So I was playing The Pinball Arcade's version of Ripley's Believe It Or Not. The pinball comes rocketing down the center, between the flippers. I whack the side of the iPad, like I would the actual table, even though it's futile and I'm not sure that shaking the iPad actually shakes the virtual table. (I do not know how to nudge virtual pinball.) The ball misses the hole at the bottom where it should drain and goes rolling up the angled base of the playfield, up the outlane, and drops into the inlane, back in play.
This is the first time I have ever, on a real or on a virtual pinball machine, done a deathsave. And I deathsaved backwards.
Meanwhile My experiment to have as little mathematics blog as possible continues at a pretty good clip. Here's the last two weeks' writing, if you call it that:
- How April 2021 Treated My Mathematics Blog, and a question about my A-to-Z's
- Reading the Comics update: Wavehead does not have a name
- In Our Time podcast has an episode on Longitude
- Homologies and Cohomologies explained quickly
So that was our Easter weekend. Now? Just a bunch of miscellaneous pictures all taken over the course of April 2021, most of them during walks. Yes, I am under two months away from Current here. It is quite plausible that I am going to catch up to whatever the current day is before we next get to an amusement park or a pinball event. Brace yourselves, please.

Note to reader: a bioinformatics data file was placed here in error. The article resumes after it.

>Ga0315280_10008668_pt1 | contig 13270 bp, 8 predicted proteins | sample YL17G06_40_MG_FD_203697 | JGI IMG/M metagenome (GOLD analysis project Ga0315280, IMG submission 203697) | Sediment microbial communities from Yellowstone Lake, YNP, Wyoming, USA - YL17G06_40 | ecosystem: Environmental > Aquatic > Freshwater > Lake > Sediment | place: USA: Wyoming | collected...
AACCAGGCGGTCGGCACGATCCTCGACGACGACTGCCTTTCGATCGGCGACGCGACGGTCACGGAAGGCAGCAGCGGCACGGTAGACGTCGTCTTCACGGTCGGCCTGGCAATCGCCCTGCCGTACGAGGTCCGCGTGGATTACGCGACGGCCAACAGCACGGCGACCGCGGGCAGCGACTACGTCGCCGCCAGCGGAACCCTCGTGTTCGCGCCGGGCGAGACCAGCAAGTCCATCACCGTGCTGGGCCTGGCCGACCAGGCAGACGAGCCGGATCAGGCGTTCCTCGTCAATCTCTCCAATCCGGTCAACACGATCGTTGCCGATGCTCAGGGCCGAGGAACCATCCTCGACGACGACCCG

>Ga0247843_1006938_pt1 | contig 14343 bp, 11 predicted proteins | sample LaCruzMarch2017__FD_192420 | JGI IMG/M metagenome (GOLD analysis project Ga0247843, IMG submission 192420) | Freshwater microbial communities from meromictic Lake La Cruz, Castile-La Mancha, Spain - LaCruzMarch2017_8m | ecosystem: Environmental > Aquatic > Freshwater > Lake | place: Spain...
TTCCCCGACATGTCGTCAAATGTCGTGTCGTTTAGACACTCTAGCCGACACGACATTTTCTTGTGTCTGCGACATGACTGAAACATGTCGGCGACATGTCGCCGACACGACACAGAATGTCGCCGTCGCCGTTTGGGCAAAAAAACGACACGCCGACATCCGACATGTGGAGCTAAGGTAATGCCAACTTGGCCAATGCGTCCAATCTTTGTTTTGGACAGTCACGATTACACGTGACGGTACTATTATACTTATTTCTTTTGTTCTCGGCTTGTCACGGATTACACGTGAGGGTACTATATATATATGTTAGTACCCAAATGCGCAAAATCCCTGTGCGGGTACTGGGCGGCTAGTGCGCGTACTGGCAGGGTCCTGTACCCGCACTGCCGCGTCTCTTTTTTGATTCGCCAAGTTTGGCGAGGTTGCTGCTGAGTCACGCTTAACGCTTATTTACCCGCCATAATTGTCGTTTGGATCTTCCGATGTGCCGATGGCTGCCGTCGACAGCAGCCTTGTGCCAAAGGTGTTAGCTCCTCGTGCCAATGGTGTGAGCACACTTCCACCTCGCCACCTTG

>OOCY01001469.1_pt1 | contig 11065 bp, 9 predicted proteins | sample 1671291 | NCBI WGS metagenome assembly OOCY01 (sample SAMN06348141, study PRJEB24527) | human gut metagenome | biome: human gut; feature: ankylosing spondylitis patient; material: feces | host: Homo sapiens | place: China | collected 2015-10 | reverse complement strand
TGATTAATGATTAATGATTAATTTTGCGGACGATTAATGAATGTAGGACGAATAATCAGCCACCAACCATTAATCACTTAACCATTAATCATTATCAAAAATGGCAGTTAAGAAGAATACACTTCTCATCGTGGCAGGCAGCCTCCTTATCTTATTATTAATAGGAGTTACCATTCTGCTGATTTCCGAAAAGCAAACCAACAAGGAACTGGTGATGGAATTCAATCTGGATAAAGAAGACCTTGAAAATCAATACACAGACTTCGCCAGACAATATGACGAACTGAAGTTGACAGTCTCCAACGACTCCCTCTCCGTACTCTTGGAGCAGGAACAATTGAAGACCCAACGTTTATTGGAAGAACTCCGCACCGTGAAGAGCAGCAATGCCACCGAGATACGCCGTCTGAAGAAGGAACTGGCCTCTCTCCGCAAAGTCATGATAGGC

Curious sidewalk stamp that I noticed while walking south of the Interstate, on the segment of Malcolm X Street that's actually between neighborhood blocks. (The road used to be Main Street and was mostly obliterated in the 60s.) The sidewalk block is undated (against city code) or the date wore off (nobody's fault) but the thing just looked old. And, yeah. While bunny_hugger doesn't have Schneeberger and Oort in her records, she has got some Schneeberger, mostly from the 1920s. But with a completely different stamp style.
And from another walk. I got out to Ormand Park, up north of Grand River Avenue, and discovered there's goldfish in the pond there!
More of the goldfish over there. The pond is adjacent to the Groesbeck Golf Course, one of an estimated 1,926 golf courses around Lansing.
Also discovered walking around Malcom X Street: a 1917 stamp from the Department of Public Works. BunnyHugger has a bunch of DPW stamps, although not yet this one.
So here's something that's dominating recent pictures. They've demolished the Aurelius Road bridge over the Grand Trunk rail line, so, here's a picture of the bridge just before it got closed for good.
Have to admit, I understand their decision to demolish and replace this bridge.
Standing on the middle of the bridge looking at the Grand Trunk Western Coal Tower, a structure that so far as I know serves no function but that I don't think is in danger of demolition.
Looking the other way from the coal tower. The Potter Park Zoo's on the left.
Trivia: In 1870 one British doctor, testifying to a man's cause of death, said he found nothing at the postmortem to suggest a cause of death and supposed the man might have died of fright, although he did offer that the man's fall out a window ``might have been another cause of death''. Source: The Invention of Murder: How the Victorians Revelled in Death and Detection and Created Modern Crime, Judith Flanders. (Flanders offers her citation, Forbes's Surgeons at the Old Bailey, though I agree it sounds like the sort of legend one might tell in order to argue for imposing professional standards on coroners.)
Currently Reading: Fables for our Time and Famous Poems, James Thurber.